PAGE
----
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Contact Form WordPress Plugins

WordPress PluginsAs noted in Subscribe, Email Mailing List, Blog Update Alerts, and Newsletter WordPress Plugins and WordPress Plugins for Comments from the month long series of WordPress Plugins, there are a lot of ways for you to keep in contact with your blog’s readers. There are also different ways for them to get in contact with you through contact forms.

Blog readers can contact you through your blog comments, through an email address, or through a contact form. A contact form is a popular method as it hides the email address in the form, providing more security. Contact forms can also be set up to alert you that the email comes from your blog and can be set up to ask specific questions, narrowing down the request or question the user might have.

For example, if you are providing technical support for a WordPress Plugin, shareware, freeware, or other software program, you can set the form to ask questions which will narrow down the focus, thus directly the email inquiry to the right person or department to expedite the response. Questions such as “Are you requesting technical support, customer service, or want to say thank you or scream at us, click the appropriate box.” If you have multiple bloggers, some contact forms can be set up to contact the specific blogging author directly.

The most popular and “original” contact form for WordPress was Ryan Duff’s WP-ContactForm. It was simple, easy to use, and did what it needed to do. Based upon this excellent foundation, many WordPress Plugins followed, adding features, improving security, and adding AJAX features to make the process faster.

For those who really loved Ryan Duff’s contact form, Contact Form ][ seems to be a popular replacement.

PXS Mail Form WordPress Plugin added features to the contact form for sending CC (carbon copies), character set (charset) recognition from the blog’s settings for international usage, email address checking, CSS styles from the Administration Panels, referrer checks, multiple recipients from a drop down menu for multiple bloggers, and even sends a copy of the message to the sender, if desired.

Enhanced Contact Form is another “improved” contact form based upon Ryan Duff’s. Additional features include the referring page on the site, original referrer, and other small details that can help you learn more about how the visitor accessed your blog.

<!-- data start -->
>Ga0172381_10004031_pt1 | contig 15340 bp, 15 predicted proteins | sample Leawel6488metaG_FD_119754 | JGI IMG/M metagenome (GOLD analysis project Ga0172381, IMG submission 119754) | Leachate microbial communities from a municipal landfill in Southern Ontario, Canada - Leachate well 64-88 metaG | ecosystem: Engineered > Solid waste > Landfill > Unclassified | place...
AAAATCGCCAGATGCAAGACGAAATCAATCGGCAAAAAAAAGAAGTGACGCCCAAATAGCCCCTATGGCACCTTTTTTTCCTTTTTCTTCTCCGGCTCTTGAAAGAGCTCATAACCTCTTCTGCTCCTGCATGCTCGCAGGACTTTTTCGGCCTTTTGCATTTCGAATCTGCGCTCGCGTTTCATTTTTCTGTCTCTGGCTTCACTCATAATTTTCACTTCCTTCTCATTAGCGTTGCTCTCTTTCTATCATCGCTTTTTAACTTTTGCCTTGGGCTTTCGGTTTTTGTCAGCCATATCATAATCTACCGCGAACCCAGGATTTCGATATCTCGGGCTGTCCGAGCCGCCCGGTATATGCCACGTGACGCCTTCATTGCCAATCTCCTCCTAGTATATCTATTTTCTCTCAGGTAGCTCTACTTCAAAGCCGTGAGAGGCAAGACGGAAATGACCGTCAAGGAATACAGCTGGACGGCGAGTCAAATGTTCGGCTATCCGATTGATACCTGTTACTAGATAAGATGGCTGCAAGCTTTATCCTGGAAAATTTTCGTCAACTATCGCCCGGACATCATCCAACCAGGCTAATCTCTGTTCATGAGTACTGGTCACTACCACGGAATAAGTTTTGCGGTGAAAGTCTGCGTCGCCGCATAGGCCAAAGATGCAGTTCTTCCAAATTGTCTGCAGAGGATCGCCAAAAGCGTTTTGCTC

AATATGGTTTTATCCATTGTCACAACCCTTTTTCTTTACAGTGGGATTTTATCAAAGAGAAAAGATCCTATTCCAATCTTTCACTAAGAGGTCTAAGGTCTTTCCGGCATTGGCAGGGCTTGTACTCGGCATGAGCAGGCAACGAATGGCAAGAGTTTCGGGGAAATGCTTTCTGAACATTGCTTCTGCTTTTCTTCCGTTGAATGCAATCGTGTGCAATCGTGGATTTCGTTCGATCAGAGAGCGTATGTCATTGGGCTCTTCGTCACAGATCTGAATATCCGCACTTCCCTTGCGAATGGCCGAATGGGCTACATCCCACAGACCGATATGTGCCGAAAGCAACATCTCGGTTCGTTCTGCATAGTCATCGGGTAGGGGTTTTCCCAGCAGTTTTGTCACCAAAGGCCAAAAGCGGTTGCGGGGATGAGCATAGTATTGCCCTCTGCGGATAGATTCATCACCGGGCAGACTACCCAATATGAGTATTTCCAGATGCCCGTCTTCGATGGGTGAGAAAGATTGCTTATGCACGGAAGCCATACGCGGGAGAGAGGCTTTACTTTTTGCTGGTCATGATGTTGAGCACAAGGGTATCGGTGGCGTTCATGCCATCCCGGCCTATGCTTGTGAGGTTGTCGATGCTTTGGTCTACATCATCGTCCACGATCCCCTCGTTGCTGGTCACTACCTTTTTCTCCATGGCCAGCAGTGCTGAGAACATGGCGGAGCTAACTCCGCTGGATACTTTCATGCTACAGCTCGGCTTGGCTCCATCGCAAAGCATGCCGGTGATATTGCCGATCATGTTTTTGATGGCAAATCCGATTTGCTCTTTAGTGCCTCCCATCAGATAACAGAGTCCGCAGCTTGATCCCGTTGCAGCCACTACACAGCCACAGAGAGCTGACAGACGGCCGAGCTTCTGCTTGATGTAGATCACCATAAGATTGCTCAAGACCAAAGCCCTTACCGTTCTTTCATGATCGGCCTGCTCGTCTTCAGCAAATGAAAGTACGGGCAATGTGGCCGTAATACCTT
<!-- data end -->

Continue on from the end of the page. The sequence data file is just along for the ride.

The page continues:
Accessible and Secure PHP Contact Form for WordPress is called by the author “accessible, usable, spam-proof, and secure contact form”. Based on the PHP Contact Forms by Mike Cherim, this contact form is designed to be fully protected from spam email harvesters and offers a wide variety of features including styling from the Admin Panels with optional choices build in to style the contact form. It also features a multiple user version for a fee.

Clearskys Enquiry and Contact Form WordPress Plugin creates a form for the visitor to fill in with customizable options to gain more information from the visitor regarding their contact request. This Plugin is designed for businesses offering email customer support, business inquiries, and even booking and reservation requests. It gathers the information needed to make the inquiry or appointment and emails it to the blog administrator.

Cforms WordPress Plugin allows for multiple contact forms throughout your blog, or even more than one contact form on the same page. It uses AJAX, but degrades gracefully for non-AJAX/Javascript browsers. It features a lot of customization and a clean layout.

Other contact form WordPress Plugins for WordPress include:

Hiding Your Email From Harvesters

Harvesters are web bots which trawl the web looking for email addresses to use for email spam. They find them in the most unsuspecting places, including in your blog. There are a variety of WordPress Plugins which allow you to post your email address, and the emails of others, and “hide” them so they are visible to the reader, clickable for instant emailing from your blog’s page, and yet invisible to email harvesters.

What do you use for your contact form in your WordPress blog? And are you using something to hide email from harvesters, protecting yourself, your blog authors, and your commenters?


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Copyright Lorelle VanFossen, member of the 9Rules Network Feed on Lorelle on WordPress Subscribe

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77 Comments

  1. Posted February 28, 2007 at 2:57 am | Permalink

    Hi Lorelle,

    Thanks for a very informative post. I’ve been using PXS Mail Form for around two years now, but lately I have had a flood of spam emails coming from my contact form. It doesn’t look like the developer behind PXS Mail Form has updated his plugin since late 2005 so I think it is time for a change. I will definitely look into all the links you have provided and make a decision from there.

    Loving the Plugin Post Month!

  2. Posted February 28, 2007 at 5:46 pm | Permalink

    Hi Lorelle,

    I have been using PHP Contact Forms by Mike Cherim and trust me, it is unbeatable. It just rocks! This is one of the key Armour in my defence system against spam.
    I have blogged about beating wordpress spam in the past and for sure this contact form rocks!

    Alpesh Nakar

    http://alpesh.nakars.com/blog/2007/01/30/how-to-control-spam-on-wordpress-blog/

  3. Posted February 28, 2007 at 9:46 pm | Permalink

    I agree with Alpesh. “The Accessible and Secure PHP Contact Form for WordPress” developed by Mike Cherim and Mikey Jolley is excellent. When I was looking for a contact form for my blog, it was the word “accessible” that caught my attention. Practicing what I preach (accessibility)!

  4. Posted March 2, 2007 at 8:54 pm | Permalink

    Another ditto for “Accessible and Secure PHP Contact Form”- we’ve run it for 2 months on our new NMC Virtual Worlds site (http://virtualworlds.nmc.org/), and it’s perfect so far. The tiniest of complaints is that you cannot put any other content above/below the form; the plugin fills the entire content portion of the page.

    I was able to trick it out because of some PHP and custom field code used to define a “faux” sidebar for pages.

  5. Paul
    Posted March 27, 2007 at 11:15 pm | Permalink

    Hi! Thanks for sharing all those links. We’ve gone through an evaluation for upcoming client projects and despite cforms’ (disturbingly?) quite high frequency of new releases in the past months, it won against all of the other mentioned here hands-down. Flexibility and features are amazing! P.

  6. Posted April 1, 2007 at 10:02 pm | Permalink